From Floor to Ceiling in BernalMarch 17, 2009
Bernal Heights is a fantastic neighborhood. It has an eclectic mix of homes, flavors, and views. Spend some time there and you’ll find that Bernal grows on you more and more. Single family homes make up the bulk of Bernal’s inventory. They run the gamut from small and affordable to artsy, luxurious, and even risqué. That’s why we’ve taken the opportunity to do a floor, median, and ceiling comparison for the ‘hood.
We tracked the minimum sale, median sale, and maximum sale over a 14 year period (dating back to 1995). 2008 was the last full year of data we have, so the analysis stops there. We considered including an incomplete 2009, but there have only been 7 sales thus far… not very telling as how the year will shape up. This is the first analysis we’ve done on our blog of this sort, so we’re still pondering the things that can be learned from this information. Here is the chart and some initial thoughts:
- First and foremost, all figures were adjusted for inflation. This controls for the changing value of the dollar over time and gives us a more accurate view of market behavior
- The floor shows four peaks in our analysis, with the highest one occurring in 2005.
- The ceiling shows four peaks, the highest one occurring last year in 2008.
- It appears that the ceiling peaks lag the floor peaks a little. Maybe this is our mind playing tricks on us because we’ve seen this trend in other analyses. It very well could be another indication of the high end lagging the low end in any given market.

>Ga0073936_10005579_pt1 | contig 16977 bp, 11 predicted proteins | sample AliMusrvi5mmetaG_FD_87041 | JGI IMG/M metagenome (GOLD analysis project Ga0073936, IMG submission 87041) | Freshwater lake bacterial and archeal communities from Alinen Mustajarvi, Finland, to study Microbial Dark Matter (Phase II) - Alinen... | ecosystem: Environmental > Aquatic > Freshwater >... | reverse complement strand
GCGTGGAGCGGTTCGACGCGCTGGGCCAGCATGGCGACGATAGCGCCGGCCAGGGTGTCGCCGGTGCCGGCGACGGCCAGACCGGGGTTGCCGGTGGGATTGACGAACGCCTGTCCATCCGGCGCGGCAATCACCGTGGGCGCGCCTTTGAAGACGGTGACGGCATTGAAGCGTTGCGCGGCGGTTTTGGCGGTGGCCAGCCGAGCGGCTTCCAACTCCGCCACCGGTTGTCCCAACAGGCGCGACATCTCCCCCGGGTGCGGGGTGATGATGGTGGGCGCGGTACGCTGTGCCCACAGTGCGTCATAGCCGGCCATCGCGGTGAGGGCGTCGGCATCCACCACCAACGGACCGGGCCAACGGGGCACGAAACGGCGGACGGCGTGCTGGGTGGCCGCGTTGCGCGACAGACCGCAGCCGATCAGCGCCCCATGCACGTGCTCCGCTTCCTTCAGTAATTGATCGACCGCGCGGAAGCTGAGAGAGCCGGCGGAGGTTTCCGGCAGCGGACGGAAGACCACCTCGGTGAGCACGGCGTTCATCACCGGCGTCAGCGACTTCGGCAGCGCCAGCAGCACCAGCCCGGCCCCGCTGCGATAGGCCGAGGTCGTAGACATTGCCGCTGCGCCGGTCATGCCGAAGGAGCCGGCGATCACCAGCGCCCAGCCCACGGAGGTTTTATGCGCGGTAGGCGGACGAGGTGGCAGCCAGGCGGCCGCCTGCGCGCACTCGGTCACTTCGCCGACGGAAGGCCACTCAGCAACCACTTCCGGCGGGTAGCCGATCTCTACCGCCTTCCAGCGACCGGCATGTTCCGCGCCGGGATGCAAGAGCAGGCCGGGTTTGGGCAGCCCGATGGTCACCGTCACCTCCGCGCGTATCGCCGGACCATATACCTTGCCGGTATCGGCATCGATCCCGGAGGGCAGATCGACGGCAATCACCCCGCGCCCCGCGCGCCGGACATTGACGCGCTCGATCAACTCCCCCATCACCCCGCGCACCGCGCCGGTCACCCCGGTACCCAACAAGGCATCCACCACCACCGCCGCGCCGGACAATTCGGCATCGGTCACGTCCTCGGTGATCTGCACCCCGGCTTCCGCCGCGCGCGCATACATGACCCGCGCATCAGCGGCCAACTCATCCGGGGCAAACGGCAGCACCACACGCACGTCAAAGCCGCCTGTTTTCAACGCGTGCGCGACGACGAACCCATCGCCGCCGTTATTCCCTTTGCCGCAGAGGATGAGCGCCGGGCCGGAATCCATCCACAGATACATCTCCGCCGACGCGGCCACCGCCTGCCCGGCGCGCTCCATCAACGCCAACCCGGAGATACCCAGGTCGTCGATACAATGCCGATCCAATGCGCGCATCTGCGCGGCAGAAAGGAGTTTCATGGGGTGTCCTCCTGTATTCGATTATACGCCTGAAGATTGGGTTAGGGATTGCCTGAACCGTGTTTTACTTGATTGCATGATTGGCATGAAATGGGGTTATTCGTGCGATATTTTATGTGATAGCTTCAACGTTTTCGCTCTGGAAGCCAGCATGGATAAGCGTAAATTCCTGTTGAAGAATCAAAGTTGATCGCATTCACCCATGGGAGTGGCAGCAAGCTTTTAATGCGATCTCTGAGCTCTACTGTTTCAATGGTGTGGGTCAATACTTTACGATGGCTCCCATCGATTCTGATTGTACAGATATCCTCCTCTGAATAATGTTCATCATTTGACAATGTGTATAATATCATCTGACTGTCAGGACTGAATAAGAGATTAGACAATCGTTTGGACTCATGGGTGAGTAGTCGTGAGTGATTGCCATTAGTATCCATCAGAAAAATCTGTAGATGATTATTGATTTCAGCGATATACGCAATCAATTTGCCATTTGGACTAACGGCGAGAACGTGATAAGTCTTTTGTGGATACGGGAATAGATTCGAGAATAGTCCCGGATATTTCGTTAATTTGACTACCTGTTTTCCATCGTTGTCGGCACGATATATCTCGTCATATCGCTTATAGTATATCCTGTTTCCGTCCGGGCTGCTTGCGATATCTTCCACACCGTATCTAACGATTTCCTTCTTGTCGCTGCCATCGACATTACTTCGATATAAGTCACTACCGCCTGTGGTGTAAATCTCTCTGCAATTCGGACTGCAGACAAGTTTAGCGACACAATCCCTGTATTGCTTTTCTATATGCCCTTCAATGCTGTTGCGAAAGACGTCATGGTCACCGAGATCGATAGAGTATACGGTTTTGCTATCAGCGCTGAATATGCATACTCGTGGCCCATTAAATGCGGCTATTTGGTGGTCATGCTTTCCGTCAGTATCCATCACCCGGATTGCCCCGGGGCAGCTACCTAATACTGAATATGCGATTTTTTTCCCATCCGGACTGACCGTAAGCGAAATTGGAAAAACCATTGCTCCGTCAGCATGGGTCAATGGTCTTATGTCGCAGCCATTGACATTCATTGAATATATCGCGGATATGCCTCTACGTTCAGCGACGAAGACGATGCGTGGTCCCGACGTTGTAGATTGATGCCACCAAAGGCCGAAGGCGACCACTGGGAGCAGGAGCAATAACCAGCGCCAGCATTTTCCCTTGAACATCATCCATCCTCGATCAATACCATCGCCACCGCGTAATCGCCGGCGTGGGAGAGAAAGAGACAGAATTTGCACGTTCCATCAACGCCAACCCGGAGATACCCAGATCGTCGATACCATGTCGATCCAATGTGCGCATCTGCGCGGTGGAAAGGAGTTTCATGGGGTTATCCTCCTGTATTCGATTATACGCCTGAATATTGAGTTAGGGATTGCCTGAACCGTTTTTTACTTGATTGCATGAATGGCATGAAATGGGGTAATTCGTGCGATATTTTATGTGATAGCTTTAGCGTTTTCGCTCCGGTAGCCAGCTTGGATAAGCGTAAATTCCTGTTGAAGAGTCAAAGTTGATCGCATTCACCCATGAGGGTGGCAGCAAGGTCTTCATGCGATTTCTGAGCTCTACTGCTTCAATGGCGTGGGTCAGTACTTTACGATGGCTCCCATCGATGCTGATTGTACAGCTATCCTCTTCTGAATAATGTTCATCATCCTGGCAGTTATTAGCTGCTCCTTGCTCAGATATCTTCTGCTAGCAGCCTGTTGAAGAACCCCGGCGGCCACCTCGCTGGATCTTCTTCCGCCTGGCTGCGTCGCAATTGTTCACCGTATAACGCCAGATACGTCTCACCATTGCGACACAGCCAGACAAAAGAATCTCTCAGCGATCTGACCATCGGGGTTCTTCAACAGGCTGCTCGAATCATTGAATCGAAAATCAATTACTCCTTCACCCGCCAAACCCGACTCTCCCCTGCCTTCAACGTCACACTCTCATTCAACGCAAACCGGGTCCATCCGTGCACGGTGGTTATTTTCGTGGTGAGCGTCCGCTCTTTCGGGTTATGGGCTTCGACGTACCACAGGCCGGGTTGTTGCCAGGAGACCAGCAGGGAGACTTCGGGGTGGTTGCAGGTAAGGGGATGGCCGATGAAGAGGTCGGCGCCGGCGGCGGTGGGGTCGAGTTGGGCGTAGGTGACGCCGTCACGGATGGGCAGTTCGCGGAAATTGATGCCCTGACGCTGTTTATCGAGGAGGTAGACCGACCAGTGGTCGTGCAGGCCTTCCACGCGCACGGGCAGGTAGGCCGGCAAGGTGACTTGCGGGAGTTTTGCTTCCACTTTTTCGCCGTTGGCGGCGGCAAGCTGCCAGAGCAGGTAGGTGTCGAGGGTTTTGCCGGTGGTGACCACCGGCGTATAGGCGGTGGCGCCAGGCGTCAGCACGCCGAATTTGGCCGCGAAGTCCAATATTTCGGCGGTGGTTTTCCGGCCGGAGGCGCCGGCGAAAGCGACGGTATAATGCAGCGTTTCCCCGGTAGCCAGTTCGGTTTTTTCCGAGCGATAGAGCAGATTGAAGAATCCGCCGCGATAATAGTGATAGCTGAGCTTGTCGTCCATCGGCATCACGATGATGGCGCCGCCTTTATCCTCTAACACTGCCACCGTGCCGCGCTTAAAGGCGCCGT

- The median shows 2008 prices ended up just a little lower than 2004′s posting. This is great news for people buying in the neighborhood — not so great for those selling.
- Interestingly, the floor showed an uptick in 2008. We’ll follow this to see how it takes shape in 2009.
- The ceiling broke new barriers in 2008 with the sale of 306 Mullen Avenue, an architectural gem that busted all the comps for the neighborhood.
This analysis was a bit of an experiment. We’re putting an awful lot of stock in those high and low sales painting some type of picture of the marketplace. For all we know the floor and ceiling could be completely useless, unless of course you are remodeling your home. We intend to take this analysis to other neighborhoods in the near future to further develop our opinion of its merit.
For now, the floors and ceilings may not serve so well in trending as they do simply by giving us a spread. We’ve seen the gap between the lowest sale and the highest sale increase over time in Bernal Heights. The gap itself may just be the interesting info we’re looking for in all of this. We’re now eager to find out how polarized different neighborhoods around the City are, and why.
Oh, and for those of you curious about the comp buster at 306 Mullen, here are some pics:
For more articles analyzing San Francisco’s neighborhoods, click HERE.